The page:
and customer data. The company had also invested in a number of financial
services applications, including applications for supporting its trading and
securities functions. Due to their complexity and the amount of resource
required to support them, many of Guardian’s applications have historically
been supported by dedicated servers.
The transition team, consisting of Guardian and GTP personnel, did
extensive validation work and benchmarking to make sure the data they had
gathered during the initial assessment were accurate. They measured
network utilization at granular levels and modeled various consolidation
scenarios for reducing server hardware.
From this analysis, GTP proceeded to develop a plan for consolidating
the servers, looking at both business and technology issues. For example,
the team considered the criticality of the applications supported by the
servers, as well as which business units they belonged to. Some servers
were good candidates for consolidation; others were not; and others were
out of warranty, which made them too expensive to keep. After the
migration plan was devised and the new architecture developed, more
testing was conducted to ensure their viability.
The team devoted much thought and analysis to the migration to the
new architecture, so as not to disrupt day-to-day operations. The plan
targeted the least complex opportunities first, starting with file and print
services. Guardian initially had more than 30 servers providing file and print
services. These were consolidated into just two servers clustered in a high-
availability, fault-tolerant configuration. For more complex parts of the plan,
the team opted to do some of the consolidation in New York, and only then
move the servers to Bethlehem after the consolidation had settled down.
The initial consolidation and relocation project yielded tangible benefits
to Guardian in terms of reduced hardware and personnel requirements. But
the benefits extended well beyond these initial objectives. The mindset of
solving new problems efficiently and in the context of the existing
infrastructure had taken hold. Guardian no longer automatically takes orders
for new servers to support applications as it did throughout the 1990s.
Instead, Guardian analyzes each new application requirement and attempts
to support it with the existing hardware/software suite or with minimal
upgrades and extensions.
The total cost of the data centered consolidation project was $4.5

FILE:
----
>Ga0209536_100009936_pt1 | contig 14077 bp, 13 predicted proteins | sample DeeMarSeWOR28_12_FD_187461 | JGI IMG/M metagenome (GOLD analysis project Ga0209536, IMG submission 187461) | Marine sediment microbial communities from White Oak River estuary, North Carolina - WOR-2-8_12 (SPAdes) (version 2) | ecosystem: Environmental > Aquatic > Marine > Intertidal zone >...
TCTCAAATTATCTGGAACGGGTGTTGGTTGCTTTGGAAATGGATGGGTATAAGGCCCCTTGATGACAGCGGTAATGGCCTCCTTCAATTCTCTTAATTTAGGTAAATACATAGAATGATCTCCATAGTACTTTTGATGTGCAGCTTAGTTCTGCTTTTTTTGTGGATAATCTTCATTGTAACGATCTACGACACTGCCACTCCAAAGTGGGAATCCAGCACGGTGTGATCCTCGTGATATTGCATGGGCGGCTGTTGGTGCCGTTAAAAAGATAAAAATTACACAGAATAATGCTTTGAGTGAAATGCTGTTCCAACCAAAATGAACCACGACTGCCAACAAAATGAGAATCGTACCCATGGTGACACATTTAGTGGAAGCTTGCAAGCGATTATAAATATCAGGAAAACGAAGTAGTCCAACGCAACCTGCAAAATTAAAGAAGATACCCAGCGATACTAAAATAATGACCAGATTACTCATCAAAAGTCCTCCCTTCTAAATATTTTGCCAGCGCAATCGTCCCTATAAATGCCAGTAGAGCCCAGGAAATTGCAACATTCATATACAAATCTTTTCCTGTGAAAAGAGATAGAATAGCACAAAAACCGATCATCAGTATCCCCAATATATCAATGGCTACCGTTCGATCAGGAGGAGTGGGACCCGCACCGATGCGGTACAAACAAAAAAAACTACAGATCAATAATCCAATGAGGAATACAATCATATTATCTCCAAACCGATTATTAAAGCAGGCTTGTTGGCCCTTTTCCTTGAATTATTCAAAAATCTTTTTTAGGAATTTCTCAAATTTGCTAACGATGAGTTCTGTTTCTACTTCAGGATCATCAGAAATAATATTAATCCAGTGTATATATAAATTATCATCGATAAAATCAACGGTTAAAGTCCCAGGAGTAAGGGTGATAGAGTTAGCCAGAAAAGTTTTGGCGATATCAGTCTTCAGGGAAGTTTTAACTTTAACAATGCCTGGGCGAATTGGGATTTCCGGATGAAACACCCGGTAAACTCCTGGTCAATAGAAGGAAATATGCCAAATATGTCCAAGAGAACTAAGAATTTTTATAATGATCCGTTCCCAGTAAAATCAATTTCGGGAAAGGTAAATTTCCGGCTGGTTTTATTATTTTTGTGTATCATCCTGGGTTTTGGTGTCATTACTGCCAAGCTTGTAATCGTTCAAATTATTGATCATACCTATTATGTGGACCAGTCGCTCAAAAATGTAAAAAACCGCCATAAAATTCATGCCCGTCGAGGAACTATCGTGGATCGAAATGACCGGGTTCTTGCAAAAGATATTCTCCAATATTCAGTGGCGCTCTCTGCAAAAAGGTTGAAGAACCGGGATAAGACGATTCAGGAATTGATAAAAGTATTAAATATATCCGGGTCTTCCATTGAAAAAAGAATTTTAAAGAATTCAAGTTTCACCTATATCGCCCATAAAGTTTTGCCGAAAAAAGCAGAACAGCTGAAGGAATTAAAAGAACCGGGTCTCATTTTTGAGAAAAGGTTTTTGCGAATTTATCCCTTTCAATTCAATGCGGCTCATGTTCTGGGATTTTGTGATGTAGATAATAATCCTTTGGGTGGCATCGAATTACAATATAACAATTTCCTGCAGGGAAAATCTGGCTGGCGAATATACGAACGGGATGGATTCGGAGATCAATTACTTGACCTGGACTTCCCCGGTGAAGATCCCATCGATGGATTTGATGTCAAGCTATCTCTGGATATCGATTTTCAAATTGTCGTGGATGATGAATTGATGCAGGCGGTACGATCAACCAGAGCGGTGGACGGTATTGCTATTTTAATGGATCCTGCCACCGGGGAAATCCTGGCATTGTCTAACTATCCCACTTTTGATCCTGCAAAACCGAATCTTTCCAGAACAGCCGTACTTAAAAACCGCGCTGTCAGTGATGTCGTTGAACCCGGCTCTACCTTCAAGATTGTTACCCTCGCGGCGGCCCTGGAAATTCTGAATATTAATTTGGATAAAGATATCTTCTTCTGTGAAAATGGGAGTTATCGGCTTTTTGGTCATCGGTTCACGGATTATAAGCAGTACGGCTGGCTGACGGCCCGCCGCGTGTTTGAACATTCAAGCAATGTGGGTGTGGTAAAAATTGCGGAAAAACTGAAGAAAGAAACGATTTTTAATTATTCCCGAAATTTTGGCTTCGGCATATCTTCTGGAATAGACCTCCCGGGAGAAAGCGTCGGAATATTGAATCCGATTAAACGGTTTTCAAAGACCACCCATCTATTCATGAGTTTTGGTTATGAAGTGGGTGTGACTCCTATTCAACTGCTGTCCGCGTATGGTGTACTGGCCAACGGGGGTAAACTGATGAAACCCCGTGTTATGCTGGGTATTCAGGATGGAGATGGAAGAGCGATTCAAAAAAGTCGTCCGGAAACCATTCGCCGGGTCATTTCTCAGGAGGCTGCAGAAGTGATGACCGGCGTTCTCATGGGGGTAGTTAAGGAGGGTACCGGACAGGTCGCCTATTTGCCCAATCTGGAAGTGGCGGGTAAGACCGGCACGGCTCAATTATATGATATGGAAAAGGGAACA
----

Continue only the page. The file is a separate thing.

million, but the company saved more than $3 million in 2002, offsetting
much of that cost. Even greater savings were realized during each of the
following two years.
Further Consolidation In 2010, Guardian embarked on a second major data centered consolidation
initiative. The maturation of virtualization technologies and evolution of high-
bandwidth WAN connections encouraged Guardian to consolidate six data
centers into two [MITC11]. This is illustrated in Figure C7.2. Guardian will
consolidate its mission critical data processing infrastructure into one
primary data center that it will own. The company plans to lease a second
modular pod for use as its second data center. Pod data centers can be
thought of as data centers in a box. These can be configured by vendors to
customer specifications and delivered as a container that looks similar to
refrigerated box car or multi-modal shipping container stacked on ships or
carried by tractor trailer trucks. Pods are energy efficient but can be a
cramped for human movement.
In addition to moving to a much leaner data center infrastructure,
Guardian is migrating from Unix to Linux. It has also started to move some
of its applications to the cloud [MITC11]. By the beginning of 2012, Guardian
had moved 18 back-end applications to SaaS and had begun transitioning e-
mail, HRIS, and IT services into the cloud. The breadth of Guardian’s move
to the cloud put the company on the leading edge among Fortune 250
Guardian is using the IDEAS Advantage services from Ideas
International to help it make decisions about remodeling its data center
infrastructure [GOLI11]. These sophisticated tools in combination with
Guardian’s commitment to cloud services indicate that the insurance
company’s data center consolidation initiatives are far from over. Guardian
has not yet moved its core ERP systems to the cloud, but even this is under
Discussion Points 1. Do some Internet research on the reasons why businesses generally
invest in data center consolidation projects. What benefits do they commonly hope to realize? How do Guardian’s rationale for consolidating data centers compare to those of other businesses?
2. Getting outside consultants to manage data center consolidation
projects is a common practice. Discuss the pros and cons of using consultants to manage data center consolidation projects?
3. How/why has virtualization fueled business interest in data center
4. Why is the availability of high-speed, high bandwidth communications an important consideration in data center consolidation plans and decision-making?
5. Do some Internet research on modular (pod) data centers. Summarize
the advantages of disadvantages of modular data centers.